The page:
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Cartographic syntax of performative projections: evidence from Cantonese

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Abstract

It is argued in this paper that a sentence should consist of at least three layers, namely proposition, grounding, and response, which are formed by a number of functional categories, such as Event, Temp, Focus, Degree, and CoA. A cartographic analysis of the performative projections can be supported by the data of the sentence-final particles in Cantonese, focusing on the sentence-final particle ho and other members of the h-family, which may allow us to have a better understanding of the syntax of the speech act domain and should have implications for the cross-linguistic study of the performatives and the theory of the Universal Grammar.

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Notes

  1. The Romanization system for Cantonese used in this paper is the Linguistic Society of Hong Kong Cantonese Romanization Scheme known as Jyutping. Tones are represented as follows: “1” high level, “2” high rising, “3” mid level, “4” low falling, “5” low rising, and “6” low level, which are omitted in all the examples and will be marked when necessary. To avoid confusion, the sentence-final particles in Cantonese will be marked with the tone markers in their first appearance in the main text.

  2. Ho in (i) cited from the “Linguistic Corpus of Mid-20th Century Hong Kong Cantonese” is separated from the main clause by a pause, indicated by the comma in (i), and is analyzed as an interjection or a “pro-sentence” (cf. S. H.-N. Cheung 2007). A noticeable difference between the sentence-final particle ho and the interjection ho is that the former can be preceded by o while the latter cannot. Neither (ii) nor (iii) is acceptable. See Sect. 4 of this paper for a discussion of the status of o. The interjection ho should have a different syntactic status and will not be discussed in this paper.

    (i)

    Nei tai-zyu

    laa,

    ho!

     

    you look-stop

    SFP

    INT

     

    ‘You watch out! (I remind you)’

    (ii)

    Nei tai-zyu

    laa (*o),

    ho!

     

    you look-stop

    SFP O

    INT

     

    ‘You watch out! (I remind you)’

    (iii)

    Nei tai-zyu

    laa,

    (*o) ho!

     

    you look-stop

    SFP

    O INT

     

    ‘You watch out! (I remind you)’

     
  3. See also Fang (2003: 180) for a similar description.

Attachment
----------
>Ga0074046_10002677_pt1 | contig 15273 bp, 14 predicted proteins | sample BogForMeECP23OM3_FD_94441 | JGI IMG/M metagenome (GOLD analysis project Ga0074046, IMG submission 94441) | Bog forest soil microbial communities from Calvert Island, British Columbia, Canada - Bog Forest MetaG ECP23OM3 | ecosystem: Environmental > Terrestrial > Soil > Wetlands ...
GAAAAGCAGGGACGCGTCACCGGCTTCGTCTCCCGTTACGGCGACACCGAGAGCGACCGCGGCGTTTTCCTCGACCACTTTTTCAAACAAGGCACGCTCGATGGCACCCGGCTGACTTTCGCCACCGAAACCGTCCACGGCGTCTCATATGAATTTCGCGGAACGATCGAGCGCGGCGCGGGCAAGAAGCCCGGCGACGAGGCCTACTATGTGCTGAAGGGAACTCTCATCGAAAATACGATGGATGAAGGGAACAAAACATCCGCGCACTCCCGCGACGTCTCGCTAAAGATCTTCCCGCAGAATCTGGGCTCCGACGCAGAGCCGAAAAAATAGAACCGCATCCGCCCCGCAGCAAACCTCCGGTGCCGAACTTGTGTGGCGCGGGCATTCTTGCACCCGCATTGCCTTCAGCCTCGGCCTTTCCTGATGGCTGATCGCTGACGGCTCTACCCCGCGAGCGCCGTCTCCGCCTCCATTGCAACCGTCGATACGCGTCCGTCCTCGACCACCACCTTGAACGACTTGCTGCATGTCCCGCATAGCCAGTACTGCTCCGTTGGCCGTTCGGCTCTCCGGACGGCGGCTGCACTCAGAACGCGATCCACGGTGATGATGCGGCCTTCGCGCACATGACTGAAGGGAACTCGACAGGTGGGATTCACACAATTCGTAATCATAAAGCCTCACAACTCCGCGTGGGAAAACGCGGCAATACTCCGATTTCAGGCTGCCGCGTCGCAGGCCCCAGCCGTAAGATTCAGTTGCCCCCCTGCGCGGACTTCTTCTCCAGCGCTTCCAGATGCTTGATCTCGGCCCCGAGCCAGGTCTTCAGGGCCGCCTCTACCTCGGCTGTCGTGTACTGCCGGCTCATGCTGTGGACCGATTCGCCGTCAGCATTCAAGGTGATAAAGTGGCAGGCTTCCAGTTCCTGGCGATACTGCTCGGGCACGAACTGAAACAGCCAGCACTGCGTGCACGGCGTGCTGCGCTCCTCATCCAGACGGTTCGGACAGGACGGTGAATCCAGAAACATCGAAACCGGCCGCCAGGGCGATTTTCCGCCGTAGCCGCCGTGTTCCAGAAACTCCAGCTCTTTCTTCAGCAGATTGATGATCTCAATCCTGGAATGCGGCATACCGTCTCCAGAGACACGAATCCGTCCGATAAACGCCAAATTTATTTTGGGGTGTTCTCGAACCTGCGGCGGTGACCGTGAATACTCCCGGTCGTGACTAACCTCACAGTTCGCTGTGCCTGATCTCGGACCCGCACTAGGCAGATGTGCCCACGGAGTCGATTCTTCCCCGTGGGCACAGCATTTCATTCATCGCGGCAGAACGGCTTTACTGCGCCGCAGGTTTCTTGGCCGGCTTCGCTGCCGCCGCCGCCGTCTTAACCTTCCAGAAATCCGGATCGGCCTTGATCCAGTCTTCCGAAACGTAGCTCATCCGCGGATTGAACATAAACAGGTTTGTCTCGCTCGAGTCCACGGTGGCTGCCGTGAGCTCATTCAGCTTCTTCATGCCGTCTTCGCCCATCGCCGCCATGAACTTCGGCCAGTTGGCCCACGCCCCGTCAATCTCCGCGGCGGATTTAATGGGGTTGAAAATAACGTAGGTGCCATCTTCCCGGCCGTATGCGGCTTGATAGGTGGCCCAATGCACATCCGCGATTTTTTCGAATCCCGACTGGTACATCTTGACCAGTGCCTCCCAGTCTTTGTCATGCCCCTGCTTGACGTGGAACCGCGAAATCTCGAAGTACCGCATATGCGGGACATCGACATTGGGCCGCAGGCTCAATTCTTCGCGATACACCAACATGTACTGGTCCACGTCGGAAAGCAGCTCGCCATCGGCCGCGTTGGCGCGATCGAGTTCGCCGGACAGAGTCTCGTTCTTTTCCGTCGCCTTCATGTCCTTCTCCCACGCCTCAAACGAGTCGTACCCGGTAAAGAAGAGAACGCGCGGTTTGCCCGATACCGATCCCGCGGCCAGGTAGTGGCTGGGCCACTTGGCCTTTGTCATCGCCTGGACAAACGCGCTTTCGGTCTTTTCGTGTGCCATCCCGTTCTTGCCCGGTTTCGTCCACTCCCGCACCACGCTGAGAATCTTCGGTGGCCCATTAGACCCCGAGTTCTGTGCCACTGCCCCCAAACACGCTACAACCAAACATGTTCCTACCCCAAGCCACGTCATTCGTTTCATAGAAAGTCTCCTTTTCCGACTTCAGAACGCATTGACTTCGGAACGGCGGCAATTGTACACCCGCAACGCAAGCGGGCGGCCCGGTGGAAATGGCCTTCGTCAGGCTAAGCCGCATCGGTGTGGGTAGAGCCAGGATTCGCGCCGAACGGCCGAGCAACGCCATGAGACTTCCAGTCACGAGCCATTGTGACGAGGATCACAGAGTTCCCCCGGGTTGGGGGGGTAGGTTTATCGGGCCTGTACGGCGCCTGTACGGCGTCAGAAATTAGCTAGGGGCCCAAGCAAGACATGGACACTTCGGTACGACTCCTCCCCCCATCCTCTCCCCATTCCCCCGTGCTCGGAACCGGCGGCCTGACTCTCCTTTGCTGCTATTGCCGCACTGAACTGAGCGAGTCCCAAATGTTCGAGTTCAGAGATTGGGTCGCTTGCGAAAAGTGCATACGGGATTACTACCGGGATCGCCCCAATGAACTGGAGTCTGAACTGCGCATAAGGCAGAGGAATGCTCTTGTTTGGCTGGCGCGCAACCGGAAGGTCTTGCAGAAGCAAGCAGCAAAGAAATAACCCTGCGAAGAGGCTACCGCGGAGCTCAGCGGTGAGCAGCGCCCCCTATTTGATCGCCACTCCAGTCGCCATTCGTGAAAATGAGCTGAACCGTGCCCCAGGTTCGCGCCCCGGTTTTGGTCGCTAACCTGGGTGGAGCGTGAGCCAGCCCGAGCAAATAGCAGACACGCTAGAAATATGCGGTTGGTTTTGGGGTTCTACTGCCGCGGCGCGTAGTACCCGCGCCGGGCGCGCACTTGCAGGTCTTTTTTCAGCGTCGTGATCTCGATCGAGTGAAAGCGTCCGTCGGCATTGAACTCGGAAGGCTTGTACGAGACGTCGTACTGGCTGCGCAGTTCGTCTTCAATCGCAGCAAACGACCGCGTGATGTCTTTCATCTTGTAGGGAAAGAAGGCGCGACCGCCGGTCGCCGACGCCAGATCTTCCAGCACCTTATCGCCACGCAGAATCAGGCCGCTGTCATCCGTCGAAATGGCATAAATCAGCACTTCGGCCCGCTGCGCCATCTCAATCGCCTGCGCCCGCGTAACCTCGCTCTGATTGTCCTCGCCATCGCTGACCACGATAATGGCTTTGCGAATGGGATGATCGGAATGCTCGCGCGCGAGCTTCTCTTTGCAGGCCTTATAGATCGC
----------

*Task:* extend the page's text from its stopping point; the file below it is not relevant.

4. Due to its vacuous meaning, o is even treated as a syllable that forms a disyllabic sentence-final particle oho with ho (Tang 2015).

  5. The regular long vowel and the so-called “short vowel” in Cantonese are Romanized as double “aa” and a single “a”, respectively, in the Linguistic Society of Hong Kong Cantonese Romanization Scheme. The former is [a:] while the latter could be transcribed as [ɐ] or [ə] in IPA. Syllables with the rhyme a are considered “weak” or “defective” forms in Cantonese.

  6. See also Law et al. (2018) for a discussion of questions with ho in formal semantics.

  7. Although ho apparently follows aa1 in (i) and aa3 in (ii), sentence-final particles of the emotion type, cited from the “Linguistic Corpus of Mid-20th Century Hong Kong Cantonese” and Matthews and Yip (1994: 347), respectively, it is separated from the main clause by a pause and should be treated as an interjection, rather than the sentence-final particle ho in question. See also footnote 2.

    (i)

    Ni loeng go dou

    co

    aa,

    ho?

     

    this two CL all

    wrong SFP

    INT

     

    ‘These two are all wrong. Right?’

    (ii)

    Gei

    leng aa, ho?

     

    quite

    nice SFP INT

     

    ‘Pretty nice, huh?’

  8. Directionality of the heads is not a topic of this paper. For ease of discussion, it is assumed that the clausal periphery in (23) is head-final although the analysis of the Cantonese sentence-final particles can easily be translated into a head-initial structure along the lines in Kayne (1994).

  9. This syntactic position is also known as “Evaluative” in Li’s (2006) framework.

  10. Such a semantic explanation cannot be extended to the incompatibility of haa and baalaa, given that they both belong to the same type of sentence-final particles. See Sect. 5 for the discussion.

  11. “Emotion” is also known as “Attitude” in Paul (2014) and Pan and Paul (2016).

  12. The analysis in the tree diagram in (23) deviates from Tang (2010, 2015), according to whom Emotion and Degree are in two different syntactic positions and the former is structurally higher than the latter.

  13. Analyzing suprasegmental elements like intonation as sentence-final particles in Cantonese has been proposed and widely accepted in the literature, for example, Law (1990), Tang (1998), Li (2006), Sybesma and Li (2007), Wakefield (2010), Zhang (2014), Feng (2015), among many others. See also Heim et al. (2016) and Wiltschko and Heim (2016) for the discussion of the relation between CoA and the rising intonation in Canadian English.